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Obama, sitting down with Spanish-language media, pushes immigration reform

President Obama has largely stayed off center stage during the immigration negotiations in Congress.
AP Photo/Evan Vucci
AP Photo/Evan Vucci

President Obama has largely stayed off center stage during the immigration negotiations in Congress. But as the immigration debate stalls in the House, the president made the rounds with some Spanish-language network affiliates to make the case for reform.

In an interview with Telemundo journalists from Dallas and Denver, Obama touched on one of the thorniest issues surrounding the immigration debate: making the 11 million undocumented immigrants U.S. citizens and not creating a second-class resident status.

“It does not make sense to me, if we’re going to make this once-in-a-generation effort to finally fix the system, to leave the status of 11 million people or so unresolved,” said Obama.  “And certainly for us to have two classes of people in this country, full citizens and people who are permanently resigned to a lower status, I think that’s not who we are as Americans,” he added. Obama said if comprehensive immigration reform passes, people who choose to become full citizens will become contributing members to the U.S. economy and add to the economy.

Addressing the claims made by House Republicans that the border is not secure enough, the president argued the unprecedented number of resources at the border had made it the safest in decades and said the bill passed by the Senate last month sufficiently addresses increased security.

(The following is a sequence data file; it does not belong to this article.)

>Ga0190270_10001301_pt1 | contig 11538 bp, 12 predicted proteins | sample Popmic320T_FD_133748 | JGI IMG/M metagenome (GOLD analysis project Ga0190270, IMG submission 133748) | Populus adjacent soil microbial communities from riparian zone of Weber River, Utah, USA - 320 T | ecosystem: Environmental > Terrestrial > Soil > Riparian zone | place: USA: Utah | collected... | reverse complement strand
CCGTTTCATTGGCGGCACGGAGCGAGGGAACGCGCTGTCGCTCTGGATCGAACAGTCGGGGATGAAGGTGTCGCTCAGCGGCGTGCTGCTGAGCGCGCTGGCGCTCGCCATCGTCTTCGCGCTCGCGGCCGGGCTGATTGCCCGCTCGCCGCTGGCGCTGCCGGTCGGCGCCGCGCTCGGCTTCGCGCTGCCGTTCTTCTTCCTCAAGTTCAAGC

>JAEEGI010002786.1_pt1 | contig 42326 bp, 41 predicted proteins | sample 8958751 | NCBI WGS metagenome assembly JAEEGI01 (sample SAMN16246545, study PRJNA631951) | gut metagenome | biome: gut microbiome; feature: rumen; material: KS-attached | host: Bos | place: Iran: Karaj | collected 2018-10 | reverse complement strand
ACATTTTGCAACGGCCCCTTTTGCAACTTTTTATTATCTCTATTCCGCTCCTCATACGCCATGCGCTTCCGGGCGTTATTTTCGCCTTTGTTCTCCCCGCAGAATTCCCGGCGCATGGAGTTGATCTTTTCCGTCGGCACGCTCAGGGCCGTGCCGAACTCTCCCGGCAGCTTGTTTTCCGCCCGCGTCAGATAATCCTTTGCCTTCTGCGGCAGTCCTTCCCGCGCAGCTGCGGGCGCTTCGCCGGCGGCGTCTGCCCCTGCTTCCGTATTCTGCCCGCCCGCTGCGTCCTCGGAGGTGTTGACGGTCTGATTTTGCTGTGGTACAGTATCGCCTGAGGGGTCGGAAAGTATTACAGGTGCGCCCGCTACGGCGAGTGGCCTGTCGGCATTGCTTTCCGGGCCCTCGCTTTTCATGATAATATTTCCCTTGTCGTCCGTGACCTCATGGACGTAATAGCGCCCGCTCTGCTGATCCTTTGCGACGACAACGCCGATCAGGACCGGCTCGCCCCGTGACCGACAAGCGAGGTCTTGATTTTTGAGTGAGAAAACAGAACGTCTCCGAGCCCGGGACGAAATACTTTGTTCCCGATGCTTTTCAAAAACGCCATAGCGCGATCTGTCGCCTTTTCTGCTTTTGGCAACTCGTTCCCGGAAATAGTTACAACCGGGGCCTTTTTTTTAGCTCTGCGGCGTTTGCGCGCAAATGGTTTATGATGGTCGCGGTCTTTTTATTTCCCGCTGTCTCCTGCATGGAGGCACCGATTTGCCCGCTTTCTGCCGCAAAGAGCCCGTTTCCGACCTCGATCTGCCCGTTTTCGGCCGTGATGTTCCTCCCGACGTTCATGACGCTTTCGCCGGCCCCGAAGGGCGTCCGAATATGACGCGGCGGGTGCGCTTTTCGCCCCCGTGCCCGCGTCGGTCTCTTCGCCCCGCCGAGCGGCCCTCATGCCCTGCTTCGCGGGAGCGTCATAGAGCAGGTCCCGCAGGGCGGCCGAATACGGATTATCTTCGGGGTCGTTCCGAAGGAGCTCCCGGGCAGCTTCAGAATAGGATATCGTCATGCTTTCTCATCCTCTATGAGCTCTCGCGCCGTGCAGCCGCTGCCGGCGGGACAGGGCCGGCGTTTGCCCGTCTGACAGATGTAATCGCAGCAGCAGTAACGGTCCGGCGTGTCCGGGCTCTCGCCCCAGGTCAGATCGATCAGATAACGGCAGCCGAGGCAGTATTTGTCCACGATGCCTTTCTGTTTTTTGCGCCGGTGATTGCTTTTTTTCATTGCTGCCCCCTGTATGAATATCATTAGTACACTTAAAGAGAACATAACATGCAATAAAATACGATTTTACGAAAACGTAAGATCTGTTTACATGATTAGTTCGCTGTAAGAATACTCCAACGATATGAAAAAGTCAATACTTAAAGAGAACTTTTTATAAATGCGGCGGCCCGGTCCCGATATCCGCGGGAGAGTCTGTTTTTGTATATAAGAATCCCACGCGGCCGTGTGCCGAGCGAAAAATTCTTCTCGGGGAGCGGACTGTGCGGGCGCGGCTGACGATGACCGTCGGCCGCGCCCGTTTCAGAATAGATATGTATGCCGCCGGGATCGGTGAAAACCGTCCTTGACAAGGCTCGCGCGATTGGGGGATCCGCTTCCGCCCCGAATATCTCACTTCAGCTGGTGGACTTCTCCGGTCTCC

“So we know we’ve made a difference,” the president said about border security.  "We can’t make it perfect. We’re never going to have zero people crossing the border without the proper papers [and] that’s not true at our northern border; that’s not true at our Southern border.”

President Obama also stressed the need for complete and comprehensive legislation, unlike the piecemeal approach advocated by some Republicans in the House.

“The danger of doing it in pieces is that a lot of groups want different things, and there’s a tendency, I think, to put off the hard stuff until the end,” Obama said.  “So we need to, I think, do this as a complete package… It’s time for us to stop worrying about politics and worry about doing the right thing for the country.”

University of Washington political scientist Matt Barreto says the president’s interviews with Spanish-language media were a smart move on a variety of fronts. For one, “it reminds members of Congress what he’s looking for in the bill, since ultimately it won’t get passed without his signature.”

But as some members of the House dig in their heels on immigration legislation, Barreto says the president’s interviews put the Republicans in a corner. ”The GOP has to be careful they are not conceding all the positive messages in the Spanish-language media to Obama,” he says. If anything, Barreto adds, Republicans like Speaker John Boehner, Congressman Eric Cantor and Congressman Paul Ryan should do their own interviews with Latino media. ”Latino voters look forward to hearing from Republicans on immigration."

Nevertheless, Obama has to tread lightly, explains Barreto.  ”If he pushes too hard on immigration, there is a danger that Republicans will perceive it as the ‘Obama immigration bill’ and shut off all compromise–he needs to continue to make it the bipartisan Rubio-McCain-Schumer-type bill.”

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